The following article contains spoilers for episode three of Ms. Marvel.
Kamala Khan’s origin story keeps deviating from the comic books on the small screen.
In episode one of new show Ms. Marvel, we saw that New Jersey’s very own Captain Marvel super-fan gained her powers from putting on a bangle – crucially not from being hit by Terrigen Mist that transformed her into an Inhuman like in the source material.
Now we’ve discovered that Kamala appears to be neither an Inhuman or a Kree (more on that below), but instead belongs to an obscure corner of the Marvel comic book universe not previously referenced in the MCU so far.
The ClanDestine were first introduced in the comics in 1994. But who are they and how will they transform Kamala Khan’s origin story from here on in? Here’s your breakdown.
Origin Of The ClanDestine
The ClanDestine’s appearances in Marvel comics are very brief. After debuting in Marvel Comics Presents #158, they had an eight issue limited series, a five issue sequel, a two issue series alongside the X-Men, and… well, that’s about it, save for a few cameos in the Fantastic Four, Daredevil, and Wolverine comics.
So, what’s their origin? In the first comic we kick-off in 1168 CE, where a man named Adam Destine is given the power of immortality and super-strength by a mysterious woman.
Of course, that woman is not all she seems: this is Elalyth, a Djinn, who is at the mercy of an evil wizard.
After freeing her the pair fall in love and have children – the first of generations of an immortal race spread out across the globe called the ClanDestine.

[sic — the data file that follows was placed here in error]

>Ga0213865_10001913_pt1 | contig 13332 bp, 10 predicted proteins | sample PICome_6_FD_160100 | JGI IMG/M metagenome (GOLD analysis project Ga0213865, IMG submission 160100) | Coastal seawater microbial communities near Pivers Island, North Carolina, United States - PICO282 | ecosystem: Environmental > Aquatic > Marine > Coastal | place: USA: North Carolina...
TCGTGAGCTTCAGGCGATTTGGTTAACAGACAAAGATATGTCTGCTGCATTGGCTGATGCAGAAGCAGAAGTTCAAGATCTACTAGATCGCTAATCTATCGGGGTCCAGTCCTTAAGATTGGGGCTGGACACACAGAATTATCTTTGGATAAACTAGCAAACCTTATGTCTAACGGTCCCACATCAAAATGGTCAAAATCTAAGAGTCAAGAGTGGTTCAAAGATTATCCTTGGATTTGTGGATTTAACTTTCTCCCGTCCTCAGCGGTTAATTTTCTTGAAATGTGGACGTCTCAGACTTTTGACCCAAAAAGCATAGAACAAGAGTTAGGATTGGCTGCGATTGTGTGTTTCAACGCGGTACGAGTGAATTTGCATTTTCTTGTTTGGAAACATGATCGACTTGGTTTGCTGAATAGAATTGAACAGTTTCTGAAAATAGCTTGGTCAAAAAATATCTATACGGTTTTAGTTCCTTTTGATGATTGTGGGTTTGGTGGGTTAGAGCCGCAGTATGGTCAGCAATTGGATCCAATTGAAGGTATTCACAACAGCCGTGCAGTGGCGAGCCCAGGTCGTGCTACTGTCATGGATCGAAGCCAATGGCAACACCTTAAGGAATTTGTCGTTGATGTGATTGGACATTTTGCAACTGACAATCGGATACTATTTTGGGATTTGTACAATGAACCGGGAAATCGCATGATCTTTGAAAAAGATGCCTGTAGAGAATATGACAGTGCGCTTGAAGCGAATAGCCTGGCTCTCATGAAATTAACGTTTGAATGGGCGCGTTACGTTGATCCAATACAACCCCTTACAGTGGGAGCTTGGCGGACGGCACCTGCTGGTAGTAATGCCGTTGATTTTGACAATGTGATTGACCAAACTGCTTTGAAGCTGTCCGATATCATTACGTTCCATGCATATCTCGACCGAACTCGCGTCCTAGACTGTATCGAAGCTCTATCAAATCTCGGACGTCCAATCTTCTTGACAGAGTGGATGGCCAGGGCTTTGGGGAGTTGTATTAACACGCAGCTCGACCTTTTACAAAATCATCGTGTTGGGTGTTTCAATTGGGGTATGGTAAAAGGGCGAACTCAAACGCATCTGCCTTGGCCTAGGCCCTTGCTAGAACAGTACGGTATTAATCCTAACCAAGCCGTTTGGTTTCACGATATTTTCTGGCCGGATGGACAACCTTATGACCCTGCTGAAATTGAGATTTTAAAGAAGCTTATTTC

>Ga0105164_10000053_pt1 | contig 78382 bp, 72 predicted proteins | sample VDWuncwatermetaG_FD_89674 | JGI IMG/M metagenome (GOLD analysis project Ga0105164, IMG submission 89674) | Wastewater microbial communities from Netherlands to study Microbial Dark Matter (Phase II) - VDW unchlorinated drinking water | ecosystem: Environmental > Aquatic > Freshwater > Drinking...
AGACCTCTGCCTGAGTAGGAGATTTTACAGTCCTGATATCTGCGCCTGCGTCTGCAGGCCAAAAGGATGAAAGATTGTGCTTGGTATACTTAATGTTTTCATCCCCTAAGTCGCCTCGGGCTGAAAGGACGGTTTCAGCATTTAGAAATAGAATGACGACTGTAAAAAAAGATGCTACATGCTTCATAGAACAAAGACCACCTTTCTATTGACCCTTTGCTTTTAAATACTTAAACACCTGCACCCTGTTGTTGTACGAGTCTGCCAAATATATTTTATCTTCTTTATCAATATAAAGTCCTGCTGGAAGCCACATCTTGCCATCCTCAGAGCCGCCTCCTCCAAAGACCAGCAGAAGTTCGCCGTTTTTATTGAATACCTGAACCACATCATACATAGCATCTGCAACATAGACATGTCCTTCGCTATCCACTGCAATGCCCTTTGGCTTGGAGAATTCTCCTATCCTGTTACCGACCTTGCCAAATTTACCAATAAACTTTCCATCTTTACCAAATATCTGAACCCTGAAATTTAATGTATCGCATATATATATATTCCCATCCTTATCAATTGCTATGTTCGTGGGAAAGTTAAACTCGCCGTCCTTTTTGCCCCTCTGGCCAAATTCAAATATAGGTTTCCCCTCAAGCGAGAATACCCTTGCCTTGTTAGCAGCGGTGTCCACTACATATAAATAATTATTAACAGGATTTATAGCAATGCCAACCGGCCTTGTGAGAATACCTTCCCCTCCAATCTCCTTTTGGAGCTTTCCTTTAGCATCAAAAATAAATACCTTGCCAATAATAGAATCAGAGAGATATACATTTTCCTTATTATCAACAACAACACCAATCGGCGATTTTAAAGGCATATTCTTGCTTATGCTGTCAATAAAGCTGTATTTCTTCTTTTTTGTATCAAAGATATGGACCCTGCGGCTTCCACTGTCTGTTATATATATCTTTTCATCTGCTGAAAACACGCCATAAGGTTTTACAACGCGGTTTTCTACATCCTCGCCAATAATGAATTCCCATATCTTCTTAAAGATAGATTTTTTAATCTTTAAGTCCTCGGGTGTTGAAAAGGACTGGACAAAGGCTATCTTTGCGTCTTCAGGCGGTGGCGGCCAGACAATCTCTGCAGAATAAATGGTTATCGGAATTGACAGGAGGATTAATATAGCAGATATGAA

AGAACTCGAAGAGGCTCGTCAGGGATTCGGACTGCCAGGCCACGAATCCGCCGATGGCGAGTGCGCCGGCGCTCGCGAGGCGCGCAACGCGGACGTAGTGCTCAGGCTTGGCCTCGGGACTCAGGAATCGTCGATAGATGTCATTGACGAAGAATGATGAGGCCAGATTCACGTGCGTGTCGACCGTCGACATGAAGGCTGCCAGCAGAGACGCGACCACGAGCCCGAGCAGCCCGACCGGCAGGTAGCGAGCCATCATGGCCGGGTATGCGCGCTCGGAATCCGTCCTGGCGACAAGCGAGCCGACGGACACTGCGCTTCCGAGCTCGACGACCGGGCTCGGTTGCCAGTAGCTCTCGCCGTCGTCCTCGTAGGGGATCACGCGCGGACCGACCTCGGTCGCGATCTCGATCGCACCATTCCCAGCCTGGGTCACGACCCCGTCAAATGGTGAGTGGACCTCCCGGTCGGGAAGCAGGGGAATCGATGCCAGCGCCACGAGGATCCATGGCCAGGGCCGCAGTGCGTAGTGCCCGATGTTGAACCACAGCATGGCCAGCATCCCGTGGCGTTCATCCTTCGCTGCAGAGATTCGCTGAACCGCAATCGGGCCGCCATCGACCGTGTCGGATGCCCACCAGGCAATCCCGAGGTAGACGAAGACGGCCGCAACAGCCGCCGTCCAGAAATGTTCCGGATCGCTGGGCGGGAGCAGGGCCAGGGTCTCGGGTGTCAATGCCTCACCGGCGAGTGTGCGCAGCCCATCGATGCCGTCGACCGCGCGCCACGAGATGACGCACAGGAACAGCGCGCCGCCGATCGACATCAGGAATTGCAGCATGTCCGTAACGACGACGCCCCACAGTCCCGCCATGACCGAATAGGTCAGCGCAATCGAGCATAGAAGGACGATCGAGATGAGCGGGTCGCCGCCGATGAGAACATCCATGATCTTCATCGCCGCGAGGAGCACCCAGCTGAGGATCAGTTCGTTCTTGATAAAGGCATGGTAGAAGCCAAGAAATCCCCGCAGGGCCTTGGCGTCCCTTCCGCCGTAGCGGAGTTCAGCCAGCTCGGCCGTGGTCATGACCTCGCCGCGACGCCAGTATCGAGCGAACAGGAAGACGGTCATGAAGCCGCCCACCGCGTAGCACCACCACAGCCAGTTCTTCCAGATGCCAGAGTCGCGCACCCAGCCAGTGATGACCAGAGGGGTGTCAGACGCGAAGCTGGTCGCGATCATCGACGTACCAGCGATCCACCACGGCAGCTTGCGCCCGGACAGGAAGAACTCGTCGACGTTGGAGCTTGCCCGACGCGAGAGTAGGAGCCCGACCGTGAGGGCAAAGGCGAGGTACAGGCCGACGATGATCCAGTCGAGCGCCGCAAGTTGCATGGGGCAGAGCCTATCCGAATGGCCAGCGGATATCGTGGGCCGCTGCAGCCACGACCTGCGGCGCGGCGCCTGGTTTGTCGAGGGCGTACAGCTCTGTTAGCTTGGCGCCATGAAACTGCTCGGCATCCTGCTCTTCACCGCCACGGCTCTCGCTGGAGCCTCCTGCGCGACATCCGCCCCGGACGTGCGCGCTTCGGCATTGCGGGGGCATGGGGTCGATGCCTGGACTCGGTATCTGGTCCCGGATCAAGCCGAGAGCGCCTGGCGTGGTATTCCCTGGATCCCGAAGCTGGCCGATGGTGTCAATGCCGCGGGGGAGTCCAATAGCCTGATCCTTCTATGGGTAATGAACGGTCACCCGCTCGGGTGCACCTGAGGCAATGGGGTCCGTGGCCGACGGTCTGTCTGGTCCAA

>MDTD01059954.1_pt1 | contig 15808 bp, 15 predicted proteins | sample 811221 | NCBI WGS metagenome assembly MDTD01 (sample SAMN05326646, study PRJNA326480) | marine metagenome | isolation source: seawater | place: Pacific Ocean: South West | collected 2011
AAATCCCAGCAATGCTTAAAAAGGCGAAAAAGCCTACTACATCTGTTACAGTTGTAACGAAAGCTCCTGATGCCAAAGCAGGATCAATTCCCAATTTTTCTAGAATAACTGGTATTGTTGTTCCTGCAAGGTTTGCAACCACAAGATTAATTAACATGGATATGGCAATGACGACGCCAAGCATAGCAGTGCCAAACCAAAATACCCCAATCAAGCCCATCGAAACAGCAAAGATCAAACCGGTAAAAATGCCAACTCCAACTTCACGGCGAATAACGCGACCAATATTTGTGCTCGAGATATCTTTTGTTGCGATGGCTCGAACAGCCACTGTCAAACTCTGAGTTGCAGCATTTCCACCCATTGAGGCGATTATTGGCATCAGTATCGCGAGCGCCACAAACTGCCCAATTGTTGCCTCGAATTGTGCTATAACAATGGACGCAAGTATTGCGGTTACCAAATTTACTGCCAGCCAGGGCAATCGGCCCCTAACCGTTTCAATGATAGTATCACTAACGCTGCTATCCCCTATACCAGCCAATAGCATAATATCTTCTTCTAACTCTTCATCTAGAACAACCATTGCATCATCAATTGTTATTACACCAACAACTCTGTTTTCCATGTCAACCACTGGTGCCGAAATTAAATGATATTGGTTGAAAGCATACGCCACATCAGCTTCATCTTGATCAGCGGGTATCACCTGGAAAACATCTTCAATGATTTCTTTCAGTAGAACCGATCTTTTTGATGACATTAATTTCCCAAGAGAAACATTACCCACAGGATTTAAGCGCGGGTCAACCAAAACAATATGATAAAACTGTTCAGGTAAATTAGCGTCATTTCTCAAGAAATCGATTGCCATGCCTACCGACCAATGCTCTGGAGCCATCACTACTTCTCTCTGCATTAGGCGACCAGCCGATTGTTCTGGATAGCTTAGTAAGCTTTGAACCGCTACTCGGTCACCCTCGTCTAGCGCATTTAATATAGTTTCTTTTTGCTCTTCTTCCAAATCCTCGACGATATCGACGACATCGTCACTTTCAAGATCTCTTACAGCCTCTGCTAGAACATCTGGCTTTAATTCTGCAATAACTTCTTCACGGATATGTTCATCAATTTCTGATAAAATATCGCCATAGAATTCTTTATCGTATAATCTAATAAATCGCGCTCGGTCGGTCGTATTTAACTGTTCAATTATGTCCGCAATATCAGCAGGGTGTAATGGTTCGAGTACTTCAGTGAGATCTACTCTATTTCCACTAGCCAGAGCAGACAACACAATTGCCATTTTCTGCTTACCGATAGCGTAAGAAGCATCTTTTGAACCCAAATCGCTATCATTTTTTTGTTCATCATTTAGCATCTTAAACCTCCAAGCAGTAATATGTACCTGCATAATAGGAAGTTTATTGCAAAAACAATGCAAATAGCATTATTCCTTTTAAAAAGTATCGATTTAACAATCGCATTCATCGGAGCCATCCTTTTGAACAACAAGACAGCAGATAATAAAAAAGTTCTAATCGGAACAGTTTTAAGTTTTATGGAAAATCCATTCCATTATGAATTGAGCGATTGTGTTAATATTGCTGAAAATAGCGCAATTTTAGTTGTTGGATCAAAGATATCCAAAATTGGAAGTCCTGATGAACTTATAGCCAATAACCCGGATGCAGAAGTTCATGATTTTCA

Yes, the latest Marvel super-team to hit the screen are named after an incredibly forced pun (they’re Adam Destine’s clan, got it).
But what does any of this have to do with Kamala Khan?
The ClanDestine In Ms. Marvel
The ClanDestine are also commonly known as Djinn. Even if you have only a vague familiarity of Islamic mythology, you’ll know that Djinn are essentially genies but more menacing.
As Kamala says in this week’s episode: “There’s ghost stories and then there’s Djinn stories, and the Djinn stories are always worse because they’re real.”
It’s an interesting way of connecting Islamic mythology with the comic book source material, a move akin to how Norse mythology forms the inspiration for the Thor movies.
It’s also, crucially, a more interesting backstory than the one we saw in the comics, where Kamala stumbled into her powers by accident after she was turned away from a house party.
As revealed in this episode, the Djinn are only referred to as the ClanDestine in the Noor dimension, from which they’ve been exiled.
In this week’s 1942-set prologue, we see Najma (Nimra Bucha) in British occupied India searching for the second bangle, the only thing that can help them escape Earth-616.
We know that Kamala’s latent ClanDestine genes were activated by the bangle – but is there more to it than has been revealed so far?
One fan theory asks us to focus on a small detail from this week’s prologue. Kamala’s origin story may have changed dramatically but it still could be connected to the Kree.
As the bangle is initially retrieved from a severed hand in that opening, we see that the corpse it came off was blue. The same colour as the Kree.
And when Aisha puts on the bangle, she has a vision, one which is cheekily not shown to viewers.
If this is connected to the Kree, then the fact it can give visions to the person wearing it, and seemingly is the key to getting the ClanDestine home, should not be overlooked going forward.
The only thing we can say for certain at this point is that the show is absolutely ripping up the book when it comes to transferring Kamala’s origin story to the screen.
Ms. Marvel airs weekly on Disney+.